Of course, any online fitness program you create for a large number of customers won’t have the same level of personalization as a plan you create for a one-on-one client. Since customers will be following the program on their own, you’ll also need to account for the fact that you won't be able to monitor form or provide cues as needed along the way.

With that in mind, make sure the difficulty is appropriate for your intended customer and clearly spell out who each program is designed for (beginner weightlifters, advanced runners and so on).

Also important in the age of at-home workouts: Make sure you’re clear about the equipment people will need in order to complete the program; list required and optional items right in the description before people sign up (you can do this with the Wix Online Programs app).

Even still, you’ll want to incorporate equipment as efficiently as possible. For example, if most of your movements use dumbbells, program dumbbell swings and goblet squats instead of throwing kettlebells into the mix, too.

From there, provide detailed instructions for each exercise and workout, and include visual elements and key form tips whenever possible. The goal is for your clients to be able to confidently execute whatever you program, so, when in doubt, keep it simple.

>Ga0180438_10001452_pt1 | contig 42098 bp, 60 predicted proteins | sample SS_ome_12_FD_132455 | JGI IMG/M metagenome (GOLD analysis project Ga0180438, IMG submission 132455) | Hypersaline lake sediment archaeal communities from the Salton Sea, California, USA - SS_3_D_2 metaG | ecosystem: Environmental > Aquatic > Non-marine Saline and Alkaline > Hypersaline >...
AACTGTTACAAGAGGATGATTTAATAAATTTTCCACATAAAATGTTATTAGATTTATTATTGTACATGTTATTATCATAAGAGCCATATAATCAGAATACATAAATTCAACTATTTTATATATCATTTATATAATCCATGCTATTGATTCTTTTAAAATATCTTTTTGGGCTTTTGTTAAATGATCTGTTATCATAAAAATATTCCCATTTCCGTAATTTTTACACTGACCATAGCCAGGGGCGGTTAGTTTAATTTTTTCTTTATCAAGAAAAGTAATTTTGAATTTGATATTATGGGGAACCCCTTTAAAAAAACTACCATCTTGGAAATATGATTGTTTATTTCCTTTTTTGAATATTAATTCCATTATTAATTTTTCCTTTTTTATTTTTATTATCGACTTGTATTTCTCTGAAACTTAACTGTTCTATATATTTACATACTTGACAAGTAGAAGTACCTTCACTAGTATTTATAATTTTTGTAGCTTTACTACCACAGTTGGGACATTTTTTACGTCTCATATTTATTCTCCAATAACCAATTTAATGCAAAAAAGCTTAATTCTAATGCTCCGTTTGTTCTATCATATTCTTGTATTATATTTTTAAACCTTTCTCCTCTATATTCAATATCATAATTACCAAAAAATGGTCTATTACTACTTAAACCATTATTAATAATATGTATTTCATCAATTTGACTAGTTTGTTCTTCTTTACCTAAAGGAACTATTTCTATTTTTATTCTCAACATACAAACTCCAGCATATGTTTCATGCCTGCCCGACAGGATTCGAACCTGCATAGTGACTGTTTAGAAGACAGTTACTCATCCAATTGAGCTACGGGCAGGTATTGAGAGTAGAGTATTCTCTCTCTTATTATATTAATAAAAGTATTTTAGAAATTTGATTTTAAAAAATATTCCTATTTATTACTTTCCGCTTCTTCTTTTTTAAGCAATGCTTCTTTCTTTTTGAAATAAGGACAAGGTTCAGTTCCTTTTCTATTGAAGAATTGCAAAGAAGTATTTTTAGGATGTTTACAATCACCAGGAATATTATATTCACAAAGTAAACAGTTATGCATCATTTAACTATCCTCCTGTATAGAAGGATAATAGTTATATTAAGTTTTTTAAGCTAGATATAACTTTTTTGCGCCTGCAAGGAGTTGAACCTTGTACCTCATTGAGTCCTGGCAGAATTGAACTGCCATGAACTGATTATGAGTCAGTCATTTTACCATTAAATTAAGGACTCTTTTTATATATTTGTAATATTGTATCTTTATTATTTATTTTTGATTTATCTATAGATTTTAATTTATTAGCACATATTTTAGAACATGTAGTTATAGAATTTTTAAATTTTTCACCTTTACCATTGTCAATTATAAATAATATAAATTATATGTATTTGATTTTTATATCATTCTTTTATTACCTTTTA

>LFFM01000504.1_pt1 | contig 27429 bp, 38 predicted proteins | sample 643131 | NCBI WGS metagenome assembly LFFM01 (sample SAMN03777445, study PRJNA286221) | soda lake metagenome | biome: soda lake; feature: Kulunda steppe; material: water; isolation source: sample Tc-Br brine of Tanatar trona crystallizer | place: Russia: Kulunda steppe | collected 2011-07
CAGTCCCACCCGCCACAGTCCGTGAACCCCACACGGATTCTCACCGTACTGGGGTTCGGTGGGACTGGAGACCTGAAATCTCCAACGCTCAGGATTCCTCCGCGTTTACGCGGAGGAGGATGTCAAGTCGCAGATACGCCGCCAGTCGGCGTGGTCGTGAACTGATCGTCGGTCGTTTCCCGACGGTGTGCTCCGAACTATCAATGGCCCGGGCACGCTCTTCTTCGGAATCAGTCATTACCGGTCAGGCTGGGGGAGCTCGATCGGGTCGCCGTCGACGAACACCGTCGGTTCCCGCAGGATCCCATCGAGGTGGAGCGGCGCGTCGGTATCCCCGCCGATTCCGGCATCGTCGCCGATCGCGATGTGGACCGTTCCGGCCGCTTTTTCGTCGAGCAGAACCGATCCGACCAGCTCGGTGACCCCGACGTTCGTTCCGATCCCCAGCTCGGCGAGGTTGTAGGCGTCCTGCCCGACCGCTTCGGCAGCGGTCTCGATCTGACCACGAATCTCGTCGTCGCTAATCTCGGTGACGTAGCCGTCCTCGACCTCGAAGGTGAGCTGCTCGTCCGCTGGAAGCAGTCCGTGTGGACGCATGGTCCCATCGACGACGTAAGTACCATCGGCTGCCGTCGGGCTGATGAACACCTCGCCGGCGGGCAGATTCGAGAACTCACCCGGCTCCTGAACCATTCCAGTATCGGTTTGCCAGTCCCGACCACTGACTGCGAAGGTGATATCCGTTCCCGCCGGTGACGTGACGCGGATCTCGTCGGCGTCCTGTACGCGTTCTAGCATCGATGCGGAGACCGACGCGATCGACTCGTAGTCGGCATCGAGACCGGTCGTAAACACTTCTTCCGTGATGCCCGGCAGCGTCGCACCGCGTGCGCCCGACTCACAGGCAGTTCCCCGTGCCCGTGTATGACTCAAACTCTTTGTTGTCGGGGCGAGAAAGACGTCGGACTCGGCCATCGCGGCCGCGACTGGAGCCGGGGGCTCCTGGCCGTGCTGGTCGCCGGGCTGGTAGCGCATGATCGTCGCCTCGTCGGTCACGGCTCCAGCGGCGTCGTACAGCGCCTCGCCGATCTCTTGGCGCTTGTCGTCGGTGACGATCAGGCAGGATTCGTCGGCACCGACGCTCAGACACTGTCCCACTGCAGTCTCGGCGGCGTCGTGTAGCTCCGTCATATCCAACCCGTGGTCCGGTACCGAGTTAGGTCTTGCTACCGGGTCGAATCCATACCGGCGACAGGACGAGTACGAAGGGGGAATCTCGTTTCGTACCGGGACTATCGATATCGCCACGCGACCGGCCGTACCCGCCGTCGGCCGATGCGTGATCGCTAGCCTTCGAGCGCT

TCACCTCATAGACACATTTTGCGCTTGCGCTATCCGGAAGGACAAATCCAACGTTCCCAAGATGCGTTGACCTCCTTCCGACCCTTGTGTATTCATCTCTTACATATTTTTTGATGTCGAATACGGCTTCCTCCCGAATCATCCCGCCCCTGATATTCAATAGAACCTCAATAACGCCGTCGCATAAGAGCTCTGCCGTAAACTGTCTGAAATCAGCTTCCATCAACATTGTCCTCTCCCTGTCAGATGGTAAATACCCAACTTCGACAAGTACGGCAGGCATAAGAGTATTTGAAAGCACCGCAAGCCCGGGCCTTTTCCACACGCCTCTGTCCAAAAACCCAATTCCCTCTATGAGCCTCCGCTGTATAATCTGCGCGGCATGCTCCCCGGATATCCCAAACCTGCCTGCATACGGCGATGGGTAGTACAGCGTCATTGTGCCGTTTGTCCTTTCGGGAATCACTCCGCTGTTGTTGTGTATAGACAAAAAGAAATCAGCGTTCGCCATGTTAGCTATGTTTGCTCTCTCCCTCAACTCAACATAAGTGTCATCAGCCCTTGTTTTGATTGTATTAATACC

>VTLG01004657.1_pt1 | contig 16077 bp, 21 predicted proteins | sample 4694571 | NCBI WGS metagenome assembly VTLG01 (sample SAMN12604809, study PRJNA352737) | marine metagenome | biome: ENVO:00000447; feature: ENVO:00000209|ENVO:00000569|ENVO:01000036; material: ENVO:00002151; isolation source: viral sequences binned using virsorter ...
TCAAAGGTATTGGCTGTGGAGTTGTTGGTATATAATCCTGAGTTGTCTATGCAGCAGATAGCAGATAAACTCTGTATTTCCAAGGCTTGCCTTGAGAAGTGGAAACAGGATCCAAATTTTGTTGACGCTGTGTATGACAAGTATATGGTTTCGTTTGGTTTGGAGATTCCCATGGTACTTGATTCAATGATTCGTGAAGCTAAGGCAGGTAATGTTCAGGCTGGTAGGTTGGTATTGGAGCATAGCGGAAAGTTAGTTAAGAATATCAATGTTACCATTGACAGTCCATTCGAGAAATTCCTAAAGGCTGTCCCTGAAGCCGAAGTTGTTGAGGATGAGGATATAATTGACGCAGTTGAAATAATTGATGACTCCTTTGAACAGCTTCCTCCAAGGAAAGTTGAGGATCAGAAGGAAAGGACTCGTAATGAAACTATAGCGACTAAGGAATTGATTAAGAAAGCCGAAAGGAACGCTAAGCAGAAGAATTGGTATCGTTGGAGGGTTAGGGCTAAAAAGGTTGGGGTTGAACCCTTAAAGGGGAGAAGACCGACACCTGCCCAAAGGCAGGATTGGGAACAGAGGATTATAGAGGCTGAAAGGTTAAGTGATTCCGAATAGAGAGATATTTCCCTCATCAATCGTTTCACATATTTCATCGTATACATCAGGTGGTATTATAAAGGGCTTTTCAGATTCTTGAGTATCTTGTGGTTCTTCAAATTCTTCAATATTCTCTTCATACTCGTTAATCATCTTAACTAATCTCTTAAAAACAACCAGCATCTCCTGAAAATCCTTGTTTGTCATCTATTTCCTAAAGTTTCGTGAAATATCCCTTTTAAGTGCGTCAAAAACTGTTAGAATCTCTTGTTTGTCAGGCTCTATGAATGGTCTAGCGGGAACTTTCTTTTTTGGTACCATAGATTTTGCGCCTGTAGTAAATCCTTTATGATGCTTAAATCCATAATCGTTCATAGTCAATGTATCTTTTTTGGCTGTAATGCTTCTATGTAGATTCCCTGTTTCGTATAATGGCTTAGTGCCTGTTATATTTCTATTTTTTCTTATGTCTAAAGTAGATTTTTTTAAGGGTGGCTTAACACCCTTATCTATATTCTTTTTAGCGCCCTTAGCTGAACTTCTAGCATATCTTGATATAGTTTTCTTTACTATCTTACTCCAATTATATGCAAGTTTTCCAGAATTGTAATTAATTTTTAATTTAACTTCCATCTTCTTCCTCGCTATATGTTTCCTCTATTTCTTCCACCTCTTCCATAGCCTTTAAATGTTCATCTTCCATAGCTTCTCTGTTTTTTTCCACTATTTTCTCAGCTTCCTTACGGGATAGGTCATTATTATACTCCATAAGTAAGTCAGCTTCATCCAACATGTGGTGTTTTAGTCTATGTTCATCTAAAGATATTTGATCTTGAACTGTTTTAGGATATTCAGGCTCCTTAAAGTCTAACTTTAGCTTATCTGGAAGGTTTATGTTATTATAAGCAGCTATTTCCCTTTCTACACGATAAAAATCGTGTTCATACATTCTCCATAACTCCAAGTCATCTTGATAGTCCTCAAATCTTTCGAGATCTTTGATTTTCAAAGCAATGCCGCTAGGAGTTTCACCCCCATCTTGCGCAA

Deliver what you advertise

It’s important to consider what performs well in Google search and on social media, but make sure you deliver what you promise. Some people will stuff keywords into a workout program for SEO purposes, but is your program really delivering on the keywords you’re using?

“Your program name, description, and focus must live up to expectations so that clients are satisfied,” says Kehinde Anjorin, CFSC, NCSF, founder of Power In Movement. “If you say it’s a HIIT program, it should truly be a HIIT program.”

Determine the length of your program

Offer a few different programs of different lengths that serve different purposes. For example, quick challenges (think: 7 days) can be a fun way to invite new customers to test the waters or re-engage existing clients. But longer programs (anywhere from 30 days to three months) will often be the meat and potatoes of your business. You can price these programs at higher rates and give clients the opportunity to see significant results.

Now, how will you keep customers engaged and accountable over the course of your program? Consider daily reminders for short programs or a weekly fitness newsletter for longer ones.

Focus on value